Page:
HALLSTEAD: Recognizing the heroism of M. J. Duffy, of Hallstead, a Lackawanna railroad detective killed in rescuing a woman from death under the wheels of an express train, the Carnegie Hero Fund commission has appropriated $40 a month to Mr. Duffy’s widow and will present her with a silver medal. The $40 a month will be paid to Mrs. Duffy for life.

SOUTH GIBSON: Our dress makers and milliners are very busy these day preparing garments for special occasions. Reports say several pairs of wedding bells will ring in the near future.

LAWTON: The teachers of the township [Rush], who attended the Institute at Montrose, report it one of the most successful in years. Some of the teachers, as might be expected, purchased new hats. Well, their taste is probably good, but they look to us, as one of the Institute lecturers described them, as if an eagle, after alighting on them, had exploded.

UNIONDALE: Miss Alvia Carpenter, a school teacher of this place, attended the Institute at Montrose. While there her shoe made a blister on her little toe. When she came home her foot and ankle were badly swollen and gangrene was in the toe. She went to Scranton hospital and they cut the flesh off to the bone on her toe and on the side of her foot and she went back to her school.

NEWS BRIEF: Pennsylvania is still the leading State in the United States in the tanning industry. In the quality of tanbark produced, the Keystone State is far ahead of all competitors.

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From the Desk of the D.A.
By District Attorney Jason J. Legg

The Justice Department, under the direction of the Obama Administration, has announced that it will no longer enforce federal marijuana laws in states where medicinal marijuana has been legalized. In other words, the federal government will no longer arrest and prosecute individuals for the manufacturing and distribution of medicinal marijuana, if done in accordance with the applicable state law. This is a reversal of the Bush Administration approach, namely a steadfast commitment to enforcing federal law regardless of what the state law provided. In explaining this policy shift, the Obama Administration has determined that resources could be better utilized for other purposes.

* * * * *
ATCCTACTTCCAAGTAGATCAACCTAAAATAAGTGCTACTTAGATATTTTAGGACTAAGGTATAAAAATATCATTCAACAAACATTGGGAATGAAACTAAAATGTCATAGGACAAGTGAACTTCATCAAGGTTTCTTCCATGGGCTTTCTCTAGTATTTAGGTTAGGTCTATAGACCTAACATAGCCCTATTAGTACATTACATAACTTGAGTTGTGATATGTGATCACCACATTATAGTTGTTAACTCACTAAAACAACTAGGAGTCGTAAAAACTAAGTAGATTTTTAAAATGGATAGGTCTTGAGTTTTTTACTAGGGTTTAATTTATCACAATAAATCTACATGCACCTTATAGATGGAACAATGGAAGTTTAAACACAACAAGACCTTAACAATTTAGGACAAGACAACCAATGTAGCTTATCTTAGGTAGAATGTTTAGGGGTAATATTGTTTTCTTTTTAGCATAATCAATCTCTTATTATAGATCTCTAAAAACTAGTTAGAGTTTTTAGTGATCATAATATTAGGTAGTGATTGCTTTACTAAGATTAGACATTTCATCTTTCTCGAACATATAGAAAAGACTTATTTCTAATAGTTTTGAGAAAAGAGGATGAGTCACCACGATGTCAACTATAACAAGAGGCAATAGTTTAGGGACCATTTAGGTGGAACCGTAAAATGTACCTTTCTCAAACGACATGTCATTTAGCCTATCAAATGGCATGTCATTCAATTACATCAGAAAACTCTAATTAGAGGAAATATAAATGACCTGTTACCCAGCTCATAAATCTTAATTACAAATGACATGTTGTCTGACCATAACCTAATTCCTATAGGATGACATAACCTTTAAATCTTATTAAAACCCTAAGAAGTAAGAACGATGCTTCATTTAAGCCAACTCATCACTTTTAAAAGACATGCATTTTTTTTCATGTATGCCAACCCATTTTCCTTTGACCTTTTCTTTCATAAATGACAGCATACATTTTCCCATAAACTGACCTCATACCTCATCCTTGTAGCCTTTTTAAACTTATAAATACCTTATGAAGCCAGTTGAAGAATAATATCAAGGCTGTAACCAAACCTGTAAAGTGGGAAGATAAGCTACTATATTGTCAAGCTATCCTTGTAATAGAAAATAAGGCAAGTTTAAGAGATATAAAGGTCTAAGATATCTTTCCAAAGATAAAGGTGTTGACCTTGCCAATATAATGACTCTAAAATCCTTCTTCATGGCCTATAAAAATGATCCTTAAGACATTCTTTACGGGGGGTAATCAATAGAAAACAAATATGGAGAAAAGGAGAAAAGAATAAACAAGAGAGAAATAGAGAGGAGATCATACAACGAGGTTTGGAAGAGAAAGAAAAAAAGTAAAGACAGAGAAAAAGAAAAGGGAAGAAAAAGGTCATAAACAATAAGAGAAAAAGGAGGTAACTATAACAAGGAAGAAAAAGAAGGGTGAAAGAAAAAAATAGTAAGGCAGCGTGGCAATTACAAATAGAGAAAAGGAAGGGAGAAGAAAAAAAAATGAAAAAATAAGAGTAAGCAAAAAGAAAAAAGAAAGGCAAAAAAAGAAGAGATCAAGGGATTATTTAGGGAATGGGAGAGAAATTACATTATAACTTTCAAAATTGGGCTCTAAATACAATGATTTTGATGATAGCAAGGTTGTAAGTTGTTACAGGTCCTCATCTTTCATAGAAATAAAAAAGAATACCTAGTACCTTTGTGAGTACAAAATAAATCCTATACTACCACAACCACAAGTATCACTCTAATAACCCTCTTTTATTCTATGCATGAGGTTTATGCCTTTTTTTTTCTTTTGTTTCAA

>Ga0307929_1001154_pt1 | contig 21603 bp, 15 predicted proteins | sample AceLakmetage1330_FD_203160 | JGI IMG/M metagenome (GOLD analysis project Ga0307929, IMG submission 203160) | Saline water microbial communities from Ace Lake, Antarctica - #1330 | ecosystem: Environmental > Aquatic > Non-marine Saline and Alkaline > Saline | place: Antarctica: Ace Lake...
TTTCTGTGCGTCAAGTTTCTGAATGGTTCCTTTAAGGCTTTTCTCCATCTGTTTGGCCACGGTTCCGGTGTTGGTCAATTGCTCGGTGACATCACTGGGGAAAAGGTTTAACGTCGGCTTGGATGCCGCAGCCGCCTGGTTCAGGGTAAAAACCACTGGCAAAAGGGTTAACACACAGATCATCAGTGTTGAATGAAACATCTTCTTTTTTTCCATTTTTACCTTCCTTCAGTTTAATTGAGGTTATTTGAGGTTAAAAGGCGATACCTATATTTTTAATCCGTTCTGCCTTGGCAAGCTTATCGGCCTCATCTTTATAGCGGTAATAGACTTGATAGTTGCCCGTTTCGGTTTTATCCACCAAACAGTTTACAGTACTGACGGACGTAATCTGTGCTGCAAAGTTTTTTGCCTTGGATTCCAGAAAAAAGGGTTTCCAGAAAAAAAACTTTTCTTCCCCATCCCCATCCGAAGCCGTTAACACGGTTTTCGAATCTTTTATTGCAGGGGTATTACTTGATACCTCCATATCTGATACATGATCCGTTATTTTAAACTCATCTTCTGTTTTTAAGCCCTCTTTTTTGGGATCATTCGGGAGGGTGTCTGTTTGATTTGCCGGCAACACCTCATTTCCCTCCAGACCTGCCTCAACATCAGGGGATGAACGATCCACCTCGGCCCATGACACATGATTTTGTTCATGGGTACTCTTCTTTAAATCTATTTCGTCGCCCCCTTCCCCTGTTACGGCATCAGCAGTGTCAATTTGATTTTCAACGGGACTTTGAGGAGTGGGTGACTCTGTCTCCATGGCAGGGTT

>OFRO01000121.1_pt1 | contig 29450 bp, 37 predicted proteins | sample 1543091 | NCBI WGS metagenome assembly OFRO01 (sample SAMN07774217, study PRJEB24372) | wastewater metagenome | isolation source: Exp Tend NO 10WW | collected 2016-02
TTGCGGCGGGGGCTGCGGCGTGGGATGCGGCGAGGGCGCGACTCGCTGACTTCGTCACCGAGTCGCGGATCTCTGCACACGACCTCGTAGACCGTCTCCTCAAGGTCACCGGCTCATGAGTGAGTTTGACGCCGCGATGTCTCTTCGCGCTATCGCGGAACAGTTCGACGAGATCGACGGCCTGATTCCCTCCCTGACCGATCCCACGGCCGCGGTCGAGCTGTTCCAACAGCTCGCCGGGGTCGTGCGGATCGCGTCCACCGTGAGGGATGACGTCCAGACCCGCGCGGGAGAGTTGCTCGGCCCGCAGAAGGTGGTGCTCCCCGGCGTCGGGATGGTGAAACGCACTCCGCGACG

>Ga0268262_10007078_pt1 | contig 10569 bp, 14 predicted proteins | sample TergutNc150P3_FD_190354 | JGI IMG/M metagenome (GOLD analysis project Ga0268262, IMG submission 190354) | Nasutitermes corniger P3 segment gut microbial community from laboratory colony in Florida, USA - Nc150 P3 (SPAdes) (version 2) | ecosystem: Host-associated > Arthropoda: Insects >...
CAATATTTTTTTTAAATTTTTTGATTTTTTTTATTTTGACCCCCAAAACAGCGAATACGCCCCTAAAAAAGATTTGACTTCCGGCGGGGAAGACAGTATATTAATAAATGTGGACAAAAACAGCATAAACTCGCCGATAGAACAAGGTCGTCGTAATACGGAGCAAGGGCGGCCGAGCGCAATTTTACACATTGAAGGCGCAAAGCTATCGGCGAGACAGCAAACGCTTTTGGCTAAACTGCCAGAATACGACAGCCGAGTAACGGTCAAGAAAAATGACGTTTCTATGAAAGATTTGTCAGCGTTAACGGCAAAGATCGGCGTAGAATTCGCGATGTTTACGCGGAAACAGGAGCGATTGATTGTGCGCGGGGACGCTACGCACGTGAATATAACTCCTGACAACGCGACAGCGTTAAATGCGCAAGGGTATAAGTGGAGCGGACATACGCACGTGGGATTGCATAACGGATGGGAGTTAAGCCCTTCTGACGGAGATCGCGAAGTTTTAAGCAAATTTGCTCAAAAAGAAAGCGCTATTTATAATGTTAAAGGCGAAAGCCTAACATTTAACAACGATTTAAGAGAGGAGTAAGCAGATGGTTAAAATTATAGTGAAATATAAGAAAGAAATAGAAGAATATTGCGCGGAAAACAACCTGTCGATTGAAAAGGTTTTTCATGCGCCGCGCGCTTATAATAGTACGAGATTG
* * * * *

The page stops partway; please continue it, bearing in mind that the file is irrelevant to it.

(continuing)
First, let me say that I am not a proponent of legalizing marijuana - medicinal or otherwise. After ten years as a prosecutor, I am more convinced than ever that marijuana contributes significantly to criminal behavior. The purpose of this column, however, is not to get into the legalization argument. The interesting question posed by the Obama Administration's decision is a question of federalism, i.e., are the states better equipped to make decisions on whether such drugs should be legal without the federal government getting involved?

If the Obama Administration had made the decision that marijuana regulation should be left to the individual states, this decision would be a significant victory for federalism and states' rights. A strong policy argument can be made that each individual state is more appropriately situated to determine what should or should not be legal within its borders. If people in California want to have medicinal marijuana, why should the federal government intervene to prohibit it? Or, for that matter, if a state wanted to simply legalize marijuana and tax it, should the federal government get involved?

On the other hand, opponents of the states’ right approach would argue that legalization of marijuana in one state will have obvious impact upon not only that state, but also other states as well. In other words, if marijuana is legal in New York, then there is a good likelihood that residents of other states will travel to New York to get it - and likely bring it back with them. A real world example of this argument would be the drinking age - and the problems that were associated with different drinking ages in different states, i.e., the “bloody” border problem resulting from traffic accidents involving young intoxicated drivers. Congress worked hard to eliminate these issues through the use of federal highway funds, or, perhaps more appropriately, the threat of withholding such funds if the drinking age was not raised to 21.

If Congress believes that the trafficking of marijuana (or other controlled substances) is a problem and there is clear evidence marijuana (or other controlled substances) flow regularly from one state to another in interstate commerce, then there is a strong argument that the federal government should intervene to prohibit the manufacturing and distribution of marijuana (and other controlled substances). In fact, Congress has made that determination - and the manufacturing and distribution of marijuana is unlawful under federal law.